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Any organization’s success depends upon the voluntary cooperation of its members. But what motivates people to cooperate? In Why People Cooperate, Tom Tyler challenges the decades-old notion that individuals within groups are primarily motivated by their self-interest. Instead, he demonstrates that human behaviors are influenced by shared attitudes, values, and identities that reflect social connections rather than material interests.
Tyler examines employee cooperation in work organizations, resident cooperation with legal authorities responsible for social order in neighborhoods, and citizen cooperation with governmental authorities in political communities. He demonstrates that the main factors for achieving cooperation are socially driven, rather than instrumentally based on incentives or sanctions. Because of this, social motivations are critical when authorities attempt to secure voluntary cooperation from group members. Tyler also explains that two related aspects of group practices — the use of fair procedures when exercising authority and the belief by group members that authorities are benevolent and sincere — are crucial to the development of the attitudes, values, and identities that underlie cooperation.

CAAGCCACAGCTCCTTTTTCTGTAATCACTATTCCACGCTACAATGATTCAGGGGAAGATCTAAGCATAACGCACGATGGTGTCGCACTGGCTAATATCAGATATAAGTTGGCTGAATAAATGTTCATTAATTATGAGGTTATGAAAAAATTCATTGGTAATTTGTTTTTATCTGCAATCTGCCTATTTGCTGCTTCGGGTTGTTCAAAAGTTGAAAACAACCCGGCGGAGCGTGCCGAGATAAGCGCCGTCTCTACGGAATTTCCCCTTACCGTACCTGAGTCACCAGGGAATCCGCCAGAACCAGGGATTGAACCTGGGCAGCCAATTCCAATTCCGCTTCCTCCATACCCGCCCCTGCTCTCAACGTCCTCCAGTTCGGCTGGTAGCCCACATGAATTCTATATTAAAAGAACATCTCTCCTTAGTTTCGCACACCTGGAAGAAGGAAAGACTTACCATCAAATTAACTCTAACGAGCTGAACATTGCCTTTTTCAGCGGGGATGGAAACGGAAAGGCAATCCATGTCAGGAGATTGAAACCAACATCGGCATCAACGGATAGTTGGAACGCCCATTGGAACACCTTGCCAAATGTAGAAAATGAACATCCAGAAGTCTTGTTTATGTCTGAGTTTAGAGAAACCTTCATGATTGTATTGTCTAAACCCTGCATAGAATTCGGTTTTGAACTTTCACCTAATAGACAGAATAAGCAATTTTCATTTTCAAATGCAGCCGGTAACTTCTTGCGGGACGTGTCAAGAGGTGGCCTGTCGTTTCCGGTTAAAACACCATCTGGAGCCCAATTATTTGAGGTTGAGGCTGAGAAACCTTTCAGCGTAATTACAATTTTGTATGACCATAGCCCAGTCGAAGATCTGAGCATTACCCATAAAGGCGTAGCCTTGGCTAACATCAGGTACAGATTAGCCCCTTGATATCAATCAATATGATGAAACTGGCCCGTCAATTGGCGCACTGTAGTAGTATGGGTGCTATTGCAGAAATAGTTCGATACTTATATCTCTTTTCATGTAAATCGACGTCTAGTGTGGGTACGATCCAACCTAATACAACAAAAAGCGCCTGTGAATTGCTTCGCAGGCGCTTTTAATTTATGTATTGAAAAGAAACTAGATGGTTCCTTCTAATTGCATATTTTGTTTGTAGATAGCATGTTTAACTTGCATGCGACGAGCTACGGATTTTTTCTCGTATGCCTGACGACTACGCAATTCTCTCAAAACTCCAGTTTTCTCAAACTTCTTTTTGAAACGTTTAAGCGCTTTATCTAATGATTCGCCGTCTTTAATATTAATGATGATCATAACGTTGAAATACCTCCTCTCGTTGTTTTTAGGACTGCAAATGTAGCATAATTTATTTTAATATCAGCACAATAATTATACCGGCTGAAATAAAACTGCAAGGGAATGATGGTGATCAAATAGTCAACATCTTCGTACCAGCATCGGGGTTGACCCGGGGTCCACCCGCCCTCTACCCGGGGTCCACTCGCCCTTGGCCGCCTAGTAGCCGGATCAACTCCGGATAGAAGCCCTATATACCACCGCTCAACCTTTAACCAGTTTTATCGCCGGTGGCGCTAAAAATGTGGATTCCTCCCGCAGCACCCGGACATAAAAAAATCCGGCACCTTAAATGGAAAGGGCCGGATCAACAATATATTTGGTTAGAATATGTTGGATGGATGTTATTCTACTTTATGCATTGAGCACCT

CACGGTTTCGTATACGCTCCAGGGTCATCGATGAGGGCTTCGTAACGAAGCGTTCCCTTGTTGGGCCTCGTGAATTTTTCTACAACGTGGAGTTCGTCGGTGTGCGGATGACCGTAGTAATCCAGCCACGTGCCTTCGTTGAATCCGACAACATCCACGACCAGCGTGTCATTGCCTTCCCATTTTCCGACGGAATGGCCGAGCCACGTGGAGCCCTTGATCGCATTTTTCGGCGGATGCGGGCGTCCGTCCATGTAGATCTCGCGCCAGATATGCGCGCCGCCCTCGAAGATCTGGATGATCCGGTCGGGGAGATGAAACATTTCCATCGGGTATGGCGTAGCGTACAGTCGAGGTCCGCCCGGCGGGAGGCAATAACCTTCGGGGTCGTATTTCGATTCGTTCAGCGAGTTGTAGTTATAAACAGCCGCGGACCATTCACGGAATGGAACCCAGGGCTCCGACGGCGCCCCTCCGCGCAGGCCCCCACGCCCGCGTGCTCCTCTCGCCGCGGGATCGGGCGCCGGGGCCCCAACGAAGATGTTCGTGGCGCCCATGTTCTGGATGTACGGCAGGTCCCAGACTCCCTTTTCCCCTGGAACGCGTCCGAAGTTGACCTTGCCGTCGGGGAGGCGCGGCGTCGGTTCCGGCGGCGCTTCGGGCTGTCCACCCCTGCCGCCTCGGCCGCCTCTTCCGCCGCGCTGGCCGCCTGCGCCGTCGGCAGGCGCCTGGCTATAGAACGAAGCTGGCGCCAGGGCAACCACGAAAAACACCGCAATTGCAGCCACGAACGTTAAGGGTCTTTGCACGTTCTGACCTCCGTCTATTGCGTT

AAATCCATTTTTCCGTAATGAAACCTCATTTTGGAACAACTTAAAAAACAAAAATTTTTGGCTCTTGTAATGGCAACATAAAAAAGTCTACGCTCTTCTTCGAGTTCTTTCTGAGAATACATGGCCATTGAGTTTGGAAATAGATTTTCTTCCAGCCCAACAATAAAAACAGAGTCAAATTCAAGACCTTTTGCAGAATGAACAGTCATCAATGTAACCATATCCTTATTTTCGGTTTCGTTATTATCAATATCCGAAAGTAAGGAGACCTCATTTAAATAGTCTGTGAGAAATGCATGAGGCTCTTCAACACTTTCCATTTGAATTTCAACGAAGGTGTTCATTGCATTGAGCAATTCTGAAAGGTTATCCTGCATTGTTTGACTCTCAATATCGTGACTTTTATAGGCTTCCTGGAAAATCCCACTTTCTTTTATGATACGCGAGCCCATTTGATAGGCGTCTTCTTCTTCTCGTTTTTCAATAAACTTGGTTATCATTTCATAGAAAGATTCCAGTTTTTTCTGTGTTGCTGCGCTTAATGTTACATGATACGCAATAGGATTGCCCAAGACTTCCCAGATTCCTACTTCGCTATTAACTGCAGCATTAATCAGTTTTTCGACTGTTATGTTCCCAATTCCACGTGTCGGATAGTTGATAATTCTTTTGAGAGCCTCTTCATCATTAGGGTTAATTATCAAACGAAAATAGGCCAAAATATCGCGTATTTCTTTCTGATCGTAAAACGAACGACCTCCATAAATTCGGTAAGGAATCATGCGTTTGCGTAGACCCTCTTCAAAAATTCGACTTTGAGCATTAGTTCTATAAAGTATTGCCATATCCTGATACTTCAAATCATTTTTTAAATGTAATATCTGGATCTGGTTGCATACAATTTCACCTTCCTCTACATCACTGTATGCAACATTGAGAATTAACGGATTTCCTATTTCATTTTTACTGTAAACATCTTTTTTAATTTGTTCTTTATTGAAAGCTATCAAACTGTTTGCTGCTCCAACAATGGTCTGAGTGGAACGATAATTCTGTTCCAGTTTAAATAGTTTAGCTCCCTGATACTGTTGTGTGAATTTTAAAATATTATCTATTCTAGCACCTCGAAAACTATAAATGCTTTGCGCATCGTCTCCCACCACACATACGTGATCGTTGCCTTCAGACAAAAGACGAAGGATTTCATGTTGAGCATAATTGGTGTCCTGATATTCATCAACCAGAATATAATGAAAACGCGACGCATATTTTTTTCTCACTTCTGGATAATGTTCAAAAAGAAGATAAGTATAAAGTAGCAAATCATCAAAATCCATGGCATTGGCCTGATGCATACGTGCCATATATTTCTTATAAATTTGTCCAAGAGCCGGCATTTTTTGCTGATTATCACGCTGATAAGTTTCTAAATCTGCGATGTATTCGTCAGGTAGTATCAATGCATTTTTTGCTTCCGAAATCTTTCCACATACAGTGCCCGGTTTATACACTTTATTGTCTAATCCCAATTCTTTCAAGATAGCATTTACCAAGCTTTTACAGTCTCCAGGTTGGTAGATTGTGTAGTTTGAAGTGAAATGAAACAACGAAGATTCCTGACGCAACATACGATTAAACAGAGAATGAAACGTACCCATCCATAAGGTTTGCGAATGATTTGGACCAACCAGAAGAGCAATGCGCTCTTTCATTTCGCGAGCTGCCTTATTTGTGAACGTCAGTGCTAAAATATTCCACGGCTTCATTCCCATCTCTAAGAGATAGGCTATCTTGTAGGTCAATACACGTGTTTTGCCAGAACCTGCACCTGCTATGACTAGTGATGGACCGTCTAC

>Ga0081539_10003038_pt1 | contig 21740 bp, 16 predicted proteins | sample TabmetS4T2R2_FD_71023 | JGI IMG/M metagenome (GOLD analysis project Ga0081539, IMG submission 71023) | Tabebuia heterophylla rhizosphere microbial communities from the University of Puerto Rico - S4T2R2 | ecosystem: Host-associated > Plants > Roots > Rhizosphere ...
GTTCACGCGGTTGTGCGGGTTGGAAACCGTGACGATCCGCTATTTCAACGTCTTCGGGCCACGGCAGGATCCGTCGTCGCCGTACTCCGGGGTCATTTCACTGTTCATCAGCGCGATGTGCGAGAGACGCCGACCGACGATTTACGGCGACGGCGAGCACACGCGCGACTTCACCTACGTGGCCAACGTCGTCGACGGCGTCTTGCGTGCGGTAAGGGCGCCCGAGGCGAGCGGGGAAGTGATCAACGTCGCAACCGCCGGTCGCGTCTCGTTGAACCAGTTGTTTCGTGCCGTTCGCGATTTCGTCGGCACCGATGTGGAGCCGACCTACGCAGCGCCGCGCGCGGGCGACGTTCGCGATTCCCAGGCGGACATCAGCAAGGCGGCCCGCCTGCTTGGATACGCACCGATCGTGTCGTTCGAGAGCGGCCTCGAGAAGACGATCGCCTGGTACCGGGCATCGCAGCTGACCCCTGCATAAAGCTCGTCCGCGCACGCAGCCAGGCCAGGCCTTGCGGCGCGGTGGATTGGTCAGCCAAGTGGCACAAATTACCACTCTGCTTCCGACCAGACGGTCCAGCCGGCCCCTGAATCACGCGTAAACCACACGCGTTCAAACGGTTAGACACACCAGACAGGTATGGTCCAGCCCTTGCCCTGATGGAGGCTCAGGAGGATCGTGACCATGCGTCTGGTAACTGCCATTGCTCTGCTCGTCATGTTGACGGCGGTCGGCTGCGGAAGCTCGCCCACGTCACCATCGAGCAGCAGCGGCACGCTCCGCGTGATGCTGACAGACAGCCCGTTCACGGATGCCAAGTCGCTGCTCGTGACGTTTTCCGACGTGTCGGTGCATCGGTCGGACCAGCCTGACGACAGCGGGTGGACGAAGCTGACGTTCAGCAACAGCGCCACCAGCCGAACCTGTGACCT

With widespread implications for the management of organizations, community regulation, and governance, Why People Cooperate illustrates the vital role that voluntary cooperation plays in the long-standing viability of groups.